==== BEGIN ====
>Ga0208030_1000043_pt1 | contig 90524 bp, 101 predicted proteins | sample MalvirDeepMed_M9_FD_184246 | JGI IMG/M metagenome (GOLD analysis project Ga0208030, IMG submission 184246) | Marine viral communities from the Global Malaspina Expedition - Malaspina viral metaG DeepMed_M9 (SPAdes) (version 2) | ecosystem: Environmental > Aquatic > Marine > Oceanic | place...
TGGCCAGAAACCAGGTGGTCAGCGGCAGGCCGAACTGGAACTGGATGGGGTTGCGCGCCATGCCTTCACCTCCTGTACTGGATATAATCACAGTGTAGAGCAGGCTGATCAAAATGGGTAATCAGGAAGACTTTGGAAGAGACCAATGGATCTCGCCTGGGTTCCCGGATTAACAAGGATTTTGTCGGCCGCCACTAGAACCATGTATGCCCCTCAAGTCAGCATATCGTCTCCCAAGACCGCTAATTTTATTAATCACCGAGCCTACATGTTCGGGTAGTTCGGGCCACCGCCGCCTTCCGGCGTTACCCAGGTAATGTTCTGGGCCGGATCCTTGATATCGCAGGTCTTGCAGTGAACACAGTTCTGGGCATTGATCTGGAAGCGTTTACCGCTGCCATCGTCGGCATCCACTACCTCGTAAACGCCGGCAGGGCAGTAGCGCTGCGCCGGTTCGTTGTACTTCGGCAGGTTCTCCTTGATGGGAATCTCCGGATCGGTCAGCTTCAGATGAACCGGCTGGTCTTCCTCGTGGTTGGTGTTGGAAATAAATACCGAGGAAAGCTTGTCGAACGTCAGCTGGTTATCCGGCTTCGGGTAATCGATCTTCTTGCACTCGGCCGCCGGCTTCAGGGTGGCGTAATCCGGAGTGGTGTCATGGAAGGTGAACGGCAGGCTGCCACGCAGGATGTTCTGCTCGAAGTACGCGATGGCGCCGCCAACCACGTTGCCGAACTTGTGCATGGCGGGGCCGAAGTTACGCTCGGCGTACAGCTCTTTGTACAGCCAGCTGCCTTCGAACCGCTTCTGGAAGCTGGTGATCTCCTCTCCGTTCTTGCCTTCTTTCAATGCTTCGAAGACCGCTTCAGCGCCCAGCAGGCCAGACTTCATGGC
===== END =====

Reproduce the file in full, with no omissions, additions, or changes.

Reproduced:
>Ga0208030_1000043_pt1 | contig 90524 bp, 101 predicted proteins | sample MalvirDeepMed_M9_FD_184246 | JGI IMG/M metagenome (GOLD analysis project Ga0208030, IMG submission 184246) | Marine viral communities from the Global Malaspina Expedition - Malaspina viral metaG DeepMed_M9 (SPAdes) (version 2) | ecosystem: Environmental > Aquatic > Marine > Oceanic | place...
TGGCCAGAAACCAGGTGGTCAGCGGCAGGCCGAACTGGAACTGGATGGGGTTGCGCGCCATGCCTTCACCTCCTGTACTGGATATAATCACAGTGTAGAGCAGGCTGATCAAAATGGGTAATCAGGAAGACTTTGGAAGAGACCAATGGATCTCGCCTGGGTTCCCGGATTAACAAGGATTTTGTCGGCCGCCACTAGAACCATGTATGCCCCTCAAGTCAGCATATCGTCTCCCAAGACCGCTAATTTTATTAATCACCGAGCCTACATGTTCGGGTAGTTCGGGCCACCGCCGCCTTCCGGCGTTACCCAGGTAATGTTCTGGGCCGGATCCTTGATATCGCAGGTCTTGCAGTGAACACAGTTCTGGGCATTGATCTGGAAGCGTTTACCGCTGCCATCGTCGGCATCCACTACCTCGTAAACGCCGGCAGGGCAGTAGCGCTGCGCCGGTTCGTTGTACTTCGGCAGGTTCTCCTTGATGGGAATCTCCGGATCGGTCAGCTTCAGATGAACCGGCTGGTCTTCCTCGTGGTTGGTGTTGGAAATAAATACCGAGGAAAGCTTGTCGAACGTCAGCTGGTTATCCGGCTTCGGGTAATCGATCTTCTTGCACTCGGCCGCCGGCTTCAGGGTGGCGTAATCCGGAGTGGTGTCATGGAAGGTGAACGGCAGGCTGCCACGCAGGATGTTCTGCTCGAAGTACGCGATGGCGCCGCCAACCACGTTGCCGAACTTGTGCATGGCGGGGCCGAAGTTACGCTCGGCGTACAGCTCTTTGTACAGCCAGCTGCCTTCGAACCGCTTCTGGAAGCTGGTGATCTCCTCTCCGTTCTTGCCTTCTTTCAATGCTTCGAAGACCGCTTCAGCGCCCAGCAGGCCAGACTTCATGGC